Iran has shown itself to have a substantial military industrial base, a history of producing jet fighters, advanced stealth aircraft and an ability to reverse engineer foreign weapons systems. That being said, a fifth generation fighter comparable to the U.S. F-35 or Chinese J-31 requires a highly advanced technological base which is likely still several decades beyond Iran's capabilities. Lockheed Martin, which has developed two of the wold's most prolific stealth fighters including the F-22 Raptor, defines a fifth generation fighter as one with all aspect stealth even when armed, low probability of intercept radar, a high performance airframe, advanced avionics and a highly integrated computer system. Designing aircraft with such capabilities has cost all states which have attempted to do so tens if not hundreds of billions of dollars. While Iran has proven itself able to produce efficient weapons systems at relatively low costs, a fifth generation fighter program would still be an extreme stretch for its meagre defense budget of under $10 billion and would likely be beyond the technological capabilities of its military industrial base.
The Qaher F-313 is highly unlikely to have all the capabilities of a fifth generation fighter, or to be a fighter with anything near parity with the U.S. F-35, Chinese J-20 or Russian Su-57. This does not however indicate that the Qaher is in any way fake or that it is not a stealth aircraft. Indeed, Iran never claimed its jet was an analogue these aircraft or a fifth generation platform - only that it made use of a stealth airframe. A fighter does not need to have fifth generation capabilities to operate with a low enough radar cross section and heat signature to be considered stealthy. The highly effective radar evading Ho-229 design prototype from 1944 serves as proof of this. Considering the capabilities of Iran's military industrial base, including its access to third and fourth generation technology and to stealth technology, Iran's Qaher is most likely a low cost light stealth fighter with capabilities well below those of a fifth generation fighter - but incorporating the stealth technology usually found only on fifth generation fighters. This would make it most likely a stealthy third generation fighter, something well within Iran's proven capabilities to produce, fitting well with the Fars News Agency's description of the fighter as a short distance light jet
The Qaher's capabilities are likely to be similar to those of a heavily upgraded Nancheng Q-5 or F-5 with stealth modifications - well below those of a fifth generation air superiority fighter like the American F-22 Raptor. A number of countries have attempted to apply stealth technologies to lighter and older fighters, one example being prototypes for advanced variants of China's J-7 which tested radar cross section reducing technologies and limited stealth capabilities in the mid 2000s. It has yet to be seen whether Iran's light stealth fighter will prove effective in combat, and whether it remains affordable given Tehran's limited defence budget. If successful however, the Qaher would likely be the world's least costly stealth aircraft and could well prove an attractive platform for a number of developing nations unable to afford more sophisticated systems such as the F-35. Whether the platform will be designed for air to air combat, or less demanding ground attack or strike missions, also remains uncertain - with the latter remaining the more likely option given the complexity of modern aerial warfare combat oriented fighters.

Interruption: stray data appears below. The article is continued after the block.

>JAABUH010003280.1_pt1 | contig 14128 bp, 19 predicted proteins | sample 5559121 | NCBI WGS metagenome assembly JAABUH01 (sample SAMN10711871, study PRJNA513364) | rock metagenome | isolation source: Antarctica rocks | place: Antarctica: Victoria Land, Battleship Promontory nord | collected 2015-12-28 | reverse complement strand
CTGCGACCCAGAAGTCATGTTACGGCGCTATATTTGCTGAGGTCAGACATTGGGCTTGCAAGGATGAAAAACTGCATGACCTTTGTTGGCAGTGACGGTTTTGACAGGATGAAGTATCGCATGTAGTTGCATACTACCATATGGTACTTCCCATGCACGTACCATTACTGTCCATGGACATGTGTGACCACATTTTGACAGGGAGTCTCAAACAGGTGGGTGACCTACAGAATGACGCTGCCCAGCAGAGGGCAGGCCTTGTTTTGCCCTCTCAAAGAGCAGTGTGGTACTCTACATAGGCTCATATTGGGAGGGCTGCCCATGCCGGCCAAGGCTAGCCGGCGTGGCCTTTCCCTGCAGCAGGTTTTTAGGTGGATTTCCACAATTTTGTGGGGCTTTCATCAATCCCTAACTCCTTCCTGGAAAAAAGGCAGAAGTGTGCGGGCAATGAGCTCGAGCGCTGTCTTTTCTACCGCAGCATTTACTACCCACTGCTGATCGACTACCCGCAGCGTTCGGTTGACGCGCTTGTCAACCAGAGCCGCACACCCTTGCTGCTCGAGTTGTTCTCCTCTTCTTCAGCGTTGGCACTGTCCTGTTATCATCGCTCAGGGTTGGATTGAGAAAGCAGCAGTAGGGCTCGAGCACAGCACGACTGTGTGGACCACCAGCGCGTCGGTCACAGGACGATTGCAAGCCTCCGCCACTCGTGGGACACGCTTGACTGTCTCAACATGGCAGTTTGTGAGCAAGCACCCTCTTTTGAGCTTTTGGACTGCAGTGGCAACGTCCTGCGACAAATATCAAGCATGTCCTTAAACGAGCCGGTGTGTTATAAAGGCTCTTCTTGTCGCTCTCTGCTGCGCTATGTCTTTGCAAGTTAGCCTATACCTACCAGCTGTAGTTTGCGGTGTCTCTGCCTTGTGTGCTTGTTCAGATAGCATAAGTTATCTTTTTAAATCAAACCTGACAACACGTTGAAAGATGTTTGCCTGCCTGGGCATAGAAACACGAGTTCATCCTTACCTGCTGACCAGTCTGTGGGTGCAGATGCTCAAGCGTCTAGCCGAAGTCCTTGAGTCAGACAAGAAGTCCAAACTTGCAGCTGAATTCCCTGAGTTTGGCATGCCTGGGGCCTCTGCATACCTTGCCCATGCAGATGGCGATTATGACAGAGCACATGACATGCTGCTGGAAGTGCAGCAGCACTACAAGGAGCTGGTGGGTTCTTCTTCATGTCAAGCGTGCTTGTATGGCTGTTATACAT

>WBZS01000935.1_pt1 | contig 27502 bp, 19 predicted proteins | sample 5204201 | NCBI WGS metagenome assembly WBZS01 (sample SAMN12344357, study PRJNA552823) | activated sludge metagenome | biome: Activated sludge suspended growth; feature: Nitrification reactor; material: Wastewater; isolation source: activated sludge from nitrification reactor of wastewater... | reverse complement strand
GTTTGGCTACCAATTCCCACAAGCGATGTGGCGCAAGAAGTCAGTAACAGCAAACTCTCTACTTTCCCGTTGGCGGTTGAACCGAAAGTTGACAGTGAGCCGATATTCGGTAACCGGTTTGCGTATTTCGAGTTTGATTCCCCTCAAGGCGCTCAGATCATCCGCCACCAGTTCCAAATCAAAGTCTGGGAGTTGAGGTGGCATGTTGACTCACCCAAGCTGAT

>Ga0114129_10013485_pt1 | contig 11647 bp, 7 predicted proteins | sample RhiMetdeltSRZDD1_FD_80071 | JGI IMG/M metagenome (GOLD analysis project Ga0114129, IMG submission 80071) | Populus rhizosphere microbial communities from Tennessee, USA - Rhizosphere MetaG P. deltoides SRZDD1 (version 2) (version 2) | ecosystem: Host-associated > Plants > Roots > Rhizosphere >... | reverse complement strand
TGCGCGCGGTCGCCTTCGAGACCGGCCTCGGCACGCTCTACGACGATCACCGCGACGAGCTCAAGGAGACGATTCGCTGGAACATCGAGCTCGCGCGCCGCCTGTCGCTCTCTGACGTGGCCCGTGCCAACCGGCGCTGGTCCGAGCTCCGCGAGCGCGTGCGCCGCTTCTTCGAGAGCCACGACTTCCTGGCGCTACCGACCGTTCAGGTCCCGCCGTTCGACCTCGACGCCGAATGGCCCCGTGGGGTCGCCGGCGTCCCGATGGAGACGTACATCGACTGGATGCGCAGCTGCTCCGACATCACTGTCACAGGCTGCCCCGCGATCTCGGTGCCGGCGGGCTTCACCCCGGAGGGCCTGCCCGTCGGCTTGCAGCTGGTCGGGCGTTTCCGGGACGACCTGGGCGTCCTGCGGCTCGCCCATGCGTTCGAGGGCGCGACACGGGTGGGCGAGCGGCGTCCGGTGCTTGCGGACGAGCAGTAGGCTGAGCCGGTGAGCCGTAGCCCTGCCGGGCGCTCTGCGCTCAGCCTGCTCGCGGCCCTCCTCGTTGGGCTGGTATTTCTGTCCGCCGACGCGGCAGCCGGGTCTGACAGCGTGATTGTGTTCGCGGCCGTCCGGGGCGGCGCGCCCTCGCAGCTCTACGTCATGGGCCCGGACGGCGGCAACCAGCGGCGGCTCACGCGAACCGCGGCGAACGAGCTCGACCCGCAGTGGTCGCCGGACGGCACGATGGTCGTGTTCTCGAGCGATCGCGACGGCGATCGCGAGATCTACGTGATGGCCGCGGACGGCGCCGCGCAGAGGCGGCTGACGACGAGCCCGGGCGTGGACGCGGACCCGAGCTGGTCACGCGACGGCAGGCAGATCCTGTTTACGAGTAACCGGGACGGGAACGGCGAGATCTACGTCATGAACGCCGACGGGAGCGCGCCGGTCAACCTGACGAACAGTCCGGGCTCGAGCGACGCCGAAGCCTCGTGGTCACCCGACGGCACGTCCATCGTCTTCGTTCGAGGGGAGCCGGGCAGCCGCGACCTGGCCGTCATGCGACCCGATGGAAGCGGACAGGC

Indian FGFA Stealth Fighter Program To Go Ahead? Delhi Still Wants Russian Su-57 Jets After All
South Asia , Aircraft and Anti-Aircraft
20 August 2018
Despite Indian media announcing the country’s withdrawal from the FGFA next Generation Fighter program with Russia, under which the Su-57 air superiority platform was set to be modified with Indian avionics and jointly manufactured under a similar arrangement to the Su-30MKI in the early 2000s, the Indian armed forces have contradicted these reports and refuted their withdrawal from the joint venture. Yuri Slyusar, president of Russia’s United Aircraft Corporation (UAC) responsible for the development of the Su-57 and the Russian side of the FGFA program, reported on August 19th that India was set to continue its involvement in the program. He stated: "We continue to discuss with India joint development of a fifth generation fighter jet. The topic is not closed. It has been said that India is withdrawing from this project. No, they are not... I hope very much our talks will be ultimately crowned by the designing stage and we will develop our joint fifth generation aircraft.”
With the FGFA considered a vital program for both parties, confirmation of its continuation is a highly positive development for the armed forces of both countries. India for its part; despite the sophistication of the Su-30 which currently forms the mainstay of its aerial warfare capabilities, requires a more advanced fighter capable of contending with the latest platforms developed by its neighbours. While Pakistan is reportedly working on a low cost fifth generation light fighter under Project AZM, a joint venture with China’s People’s Liberation Army (PLA) which is set to contribute key sensitive technologies as a major partner, the primary threat comes from China itself. India has increasingly struggled to keep pace with the PLA’s aerial warfare capabilities, with China inducting a number of elite next generation fighters far surpassing the Su-30 in their capabilities. These have included the Russian Su-35, the stealthy J-20, the heavily armed J-16 and the upcoming J-11D and J-15B, all next generation aircraft capable of air superiority. The next generation J-10C single engine light fighter first inducted in March 2018 is also a considerable threat, and technologically far surpasses anything in the Indian arsenal at present. With India’s own military aviation well behind that of its norther neighbour, the the troubled HAL Tejas light fighter program set to field similar capabilities to the J-10B should it materialise, the country desperately needs the Su-57 from Russia to match the vast advancements recently made by the PLA.